For many children all over the Washington area, today is the first day of school. Some of you may have gone back to school last week; others still have a few more days of summer freedom left before classes begin.

The calendar says it's still summer until Sept. 21. But you all know when summer really ends: when you hear the first bell for your first morning of a new school year.

Over in South Arlington, Maeve is starting first grade at a brand new school in a brand new neighborhood. She and her family just moved into their new house last month. And Maeve just turned 6 last week, so she's a new age, too.

That's a lot of new things happening all at once.

But Maeve is excited about school. Her mother will walk there with her in the morning. Later, she might walk to the nearby school building with some of her neighbors.

Maeve is hoping to make lots of friends. She knows that the children at her elementary school come from many different countries. There are Asian children and children from Latin America. There are white children and black children. There are kids who have lived in Virginia all their lives and kids who have already lived in several different places.

It's going to be fun to get to know all those children. The trouble is, she doesn't know them yet -- and that's a little bit scary.

Everyone has had the experience of being new at something. It can be an uncomfortable feeling.

If you're starting at a new school today, you may wonder if the kids will like you. You may feel anxious or worried about finding your way around an unfamiliar building. You may be concerned that all the other kids know each other and won't be interested in including you in their activities.

If you're feeling that way today, it may help to remember that everybody feels shy in unfamiliar situations -- even the most confident and outgoing people. Grownups get nervous about beginning something new, too. Ask your mother and father how they felt when they started a new job or project or moved to a new city. They'll probably say, "Excited -- but scared."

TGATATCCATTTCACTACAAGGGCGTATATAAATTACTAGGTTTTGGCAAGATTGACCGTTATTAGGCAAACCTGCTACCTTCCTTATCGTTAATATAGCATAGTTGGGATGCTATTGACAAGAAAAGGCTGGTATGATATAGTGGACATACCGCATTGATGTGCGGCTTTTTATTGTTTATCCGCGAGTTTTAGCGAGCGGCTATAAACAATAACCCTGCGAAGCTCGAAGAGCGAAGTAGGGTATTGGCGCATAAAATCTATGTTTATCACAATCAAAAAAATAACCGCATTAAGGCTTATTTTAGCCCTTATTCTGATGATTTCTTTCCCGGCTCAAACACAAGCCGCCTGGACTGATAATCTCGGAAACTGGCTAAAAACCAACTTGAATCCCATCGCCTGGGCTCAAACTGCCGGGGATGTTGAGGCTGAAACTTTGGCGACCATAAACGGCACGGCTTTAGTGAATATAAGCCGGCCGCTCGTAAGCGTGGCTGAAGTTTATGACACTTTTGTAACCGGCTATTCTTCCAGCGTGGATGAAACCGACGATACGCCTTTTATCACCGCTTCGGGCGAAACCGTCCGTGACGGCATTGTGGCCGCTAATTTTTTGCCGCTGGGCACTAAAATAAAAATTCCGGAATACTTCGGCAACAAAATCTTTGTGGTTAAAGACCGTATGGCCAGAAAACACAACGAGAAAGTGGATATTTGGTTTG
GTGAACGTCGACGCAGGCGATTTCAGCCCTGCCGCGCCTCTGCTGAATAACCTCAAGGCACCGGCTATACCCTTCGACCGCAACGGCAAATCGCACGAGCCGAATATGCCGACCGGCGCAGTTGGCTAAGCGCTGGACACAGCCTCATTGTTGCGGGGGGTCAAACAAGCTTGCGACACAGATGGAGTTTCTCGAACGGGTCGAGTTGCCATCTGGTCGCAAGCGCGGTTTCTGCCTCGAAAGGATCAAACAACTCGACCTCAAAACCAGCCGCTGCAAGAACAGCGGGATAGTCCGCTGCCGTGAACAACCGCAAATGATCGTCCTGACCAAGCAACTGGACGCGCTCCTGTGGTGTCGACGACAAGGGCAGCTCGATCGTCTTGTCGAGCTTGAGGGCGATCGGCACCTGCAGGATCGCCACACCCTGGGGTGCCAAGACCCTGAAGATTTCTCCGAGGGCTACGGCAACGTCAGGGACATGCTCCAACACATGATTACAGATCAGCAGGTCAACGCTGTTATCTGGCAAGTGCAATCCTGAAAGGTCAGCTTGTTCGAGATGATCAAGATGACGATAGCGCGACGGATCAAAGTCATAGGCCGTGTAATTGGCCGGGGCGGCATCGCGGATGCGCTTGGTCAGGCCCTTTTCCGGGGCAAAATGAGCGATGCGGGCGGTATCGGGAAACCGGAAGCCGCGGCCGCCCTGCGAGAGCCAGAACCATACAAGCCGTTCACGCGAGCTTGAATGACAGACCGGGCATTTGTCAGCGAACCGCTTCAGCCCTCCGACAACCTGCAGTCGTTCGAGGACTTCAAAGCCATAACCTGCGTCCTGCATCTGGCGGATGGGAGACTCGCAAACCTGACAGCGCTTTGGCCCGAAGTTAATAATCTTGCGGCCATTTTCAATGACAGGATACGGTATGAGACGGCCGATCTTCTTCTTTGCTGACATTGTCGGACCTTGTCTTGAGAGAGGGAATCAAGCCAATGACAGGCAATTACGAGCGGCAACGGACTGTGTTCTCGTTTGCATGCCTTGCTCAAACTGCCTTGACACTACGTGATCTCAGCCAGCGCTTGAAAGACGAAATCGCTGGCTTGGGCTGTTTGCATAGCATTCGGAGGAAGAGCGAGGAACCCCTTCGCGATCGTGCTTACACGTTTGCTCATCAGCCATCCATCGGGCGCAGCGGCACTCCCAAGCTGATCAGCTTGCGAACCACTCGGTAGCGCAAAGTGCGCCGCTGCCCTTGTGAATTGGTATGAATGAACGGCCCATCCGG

Do you have a brother or sister who's starting middle school or high school this week? Ask them how they feel. You may be surprised to discover that they feel just as nervous about their new routine as you do about yours.

"I remember feeling nervous about going back to school," says Dr. Stanley Fagen, who is a psychologist in the Montgomery County public school system. "You get that hollow feeling in the pit of your stomach."

It's hard to make the switch back to the school routine after a summer without responsibilities or demands. Dr. Fagen says that many kids worry about what their friendships and other relationships will be like during the new school year.

"Everyone -- including teachers -- wonders 'What's in store for me this time around?' " Dr. Fagen says.

Are there things you can do to make the first day of school easier?

Many schools have orientation programs for new students. Kids visit the school before classes start so that they know their way around the building and grounds. They meet a few teachers and may get assigned a "big brother" or "big sister" from another grade. All of that helps.

"Don't forget that everyone at school is in the same boat," says Dr. Fagen. "It's a new year for everyone."

If you're the new kid on the block, the first few days of school can be especially hard. Dr. Fagen says, "Give yourself some time. Don't expect to feel comfortable with new friends right away. And don't forget there's newness for everybody. It's a new grade level, a new teacher, a new room or building. You're more alike than different from everybody in the school."

If you still feel left out after the first couple of weeks, Dr. Fagen says, you might try talking over your problem with a nice, good-natured person in your class who's willing to help. If you're at a loss about picking out someone to talk to, ask your teacher or the school counselor to suggest someone.

As you get ready for the new school year, Dr. Fagen says, think of the first few days as "the first uphill climb on a roller coaster. That's the scariest part. After that, it gets easier."Tips for Parents

"It's perfectly appropriate for children to have some anxiety, to not be sure how the new school year is going to go," says psychologist Stanley Fagen, PhD, of the Montgomery County public school system.

"The feelings can't be avoided. It's important for children to know that feeling anxious is normal."

Remind your kids that everyone else at school -- including the staff -- will be feeling some anxiety about getting the new year off to a good start. And remind them, "You've been there before, and it has worked out in the past," he says. And for you parents coping with your child's back-to-school blues, take heart.

"Usually by the end of the first week of activity, the students don't even remember that they were feeling anxieties," Dr. Fagen says.

Catherine O'Neill is a free-lance children's writer based in Baltimore.